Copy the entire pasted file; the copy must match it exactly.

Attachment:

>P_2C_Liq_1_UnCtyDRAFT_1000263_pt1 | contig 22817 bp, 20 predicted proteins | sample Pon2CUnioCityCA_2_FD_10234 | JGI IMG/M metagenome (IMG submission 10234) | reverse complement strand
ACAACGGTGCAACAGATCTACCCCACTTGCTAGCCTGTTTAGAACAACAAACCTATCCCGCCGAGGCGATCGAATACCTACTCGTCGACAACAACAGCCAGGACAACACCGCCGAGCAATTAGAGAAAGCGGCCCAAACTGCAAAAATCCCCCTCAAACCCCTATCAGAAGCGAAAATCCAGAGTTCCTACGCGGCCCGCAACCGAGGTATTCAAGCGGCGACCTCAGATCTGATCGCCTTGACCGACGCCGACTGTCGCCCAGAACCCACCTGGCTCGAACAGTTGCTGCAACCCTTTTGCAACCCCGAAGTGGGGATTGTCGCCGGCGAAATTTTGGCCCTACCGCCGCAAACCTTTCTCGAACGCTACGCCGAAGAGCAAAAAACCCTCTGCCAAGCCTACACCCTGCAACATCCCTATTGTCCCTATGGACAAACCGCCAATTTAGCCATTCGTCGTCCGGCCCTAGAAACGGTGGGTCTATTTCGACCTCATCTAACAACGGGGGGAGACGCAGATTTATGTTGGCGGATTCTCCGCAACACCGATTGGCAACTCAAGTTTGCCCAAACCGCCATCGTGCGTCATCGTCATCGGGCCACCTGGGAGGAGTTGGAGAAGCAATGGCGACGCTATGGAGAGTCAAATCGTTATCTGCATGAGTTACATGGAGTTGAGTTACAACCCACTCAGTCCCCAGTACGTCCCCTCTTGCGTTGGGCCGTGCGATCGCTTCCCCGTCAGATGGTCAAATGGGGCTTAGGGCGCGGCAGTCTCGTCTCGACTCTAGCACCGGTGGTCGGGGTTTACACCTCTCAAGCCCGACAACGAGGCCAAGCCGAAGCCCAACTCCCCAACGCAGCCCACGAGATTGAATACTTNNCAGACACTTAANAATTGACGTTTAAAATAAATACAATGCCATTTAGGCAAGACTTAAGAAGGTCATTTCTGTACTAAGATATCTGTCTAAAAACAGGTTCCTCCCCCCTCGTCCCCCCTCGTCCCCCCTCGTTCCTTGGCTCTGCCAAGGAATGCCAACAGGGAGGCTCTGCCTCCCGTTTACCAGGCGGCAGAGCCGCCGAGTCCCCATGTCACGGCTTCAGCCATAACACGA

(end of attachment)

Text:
>P_2C_Liq_1_UnCtyDRAFT_1000263_pt1 | contig 22817 bp, 20 predicted proteins | sample Pon2CUnioCityCA_2_FD_10234 | JGI IMG/M metagenome (IMG submission 10234) | reverse complement strand
ACAACGGTGCAACAGATCTACCCCACTTGCTAGCCTGTTTAGAACAACAAACCTATCCCGCCGAGGCGATCGAATACCTACTCGTCGACAACAACAGCCAGGACAACACCGCCGAGCAATTAGAGAAAGCGGCCCAAACTGCAAAAATCCCCCTCAAACCCCTATCAGAAGCGAAAATCCAGAGTTCCTACGCGGCCCGCAACCGAGGTATTCAAGCGGCGACCTCAGATCTGATCGCCTTGACCGACGCCGACTGTCGCCCAGAACCCACCTGGCTCGAACAGTTGCTGCAACCCTTTTGCAACCCCGAAGTGGGGATTGTCGCCGGCGAAATTTTGGCCCTACCGCCGCAAACCTTTCTCGAACGCTACGCCGAAGAGCAAAAAACCCTCTGCCAAGCCTACACCCTGCAACATCCCTATTGTCCCTATGGACAAACCGCCAATTTAGCCATTCGTCGTCCGGCCCTAGAAACGGTGGGTCTATTTCGACCTCATCTAACAACGGGGGGAGACGCAGATTTATGTTGGCGGATTCTCCGCAACACCGATTGGCAACTCAAGTTTGCCCAAACCGCCATCGTGCGTCATCGTCATCGGGCCACCTGGGAGGAGTTGGAGAAGCAATGGCGACGCTATGGAGAGTCAAATCGTTATCTGCATGAGTTACATGGAGTTGAGTTACAACCCACTCAGTCCCCAGTACGTCCCCTCTTGCGTTGGGCCGTGCGATCGCTTCCCCGTCAGATGGTCAAATGGGGCTTAGGGCGCGGCAGTCTCGTCTCGACTCTAGCACCGGTGGTCGGGGTTTACACCTCTCAAGCCCGACAACGAGGCCAAGCCGAAGCCCAACTCCCCAACGCAGCCCACGAGATTGAATACTTNNCAGACACTTAANAATTGACGTTTAAAATAAATACAATGCCATTTAGGCAAGACTTAAGAAGGTCATTTCTGTACTAAGATATCTGTCTAAAAACAGGTTCCTCCCCCCTCGTCCCCCCTCGTCCCCCCTCGTTCCTTGGCTCTGCCAAGGAATGCCAACAGGGAGGCTCTGCCTCCCGTTTACCAGGCGGCAGAGCCGCCGAGTCCCCATGTCACGGCTTCAGCCATAACACGA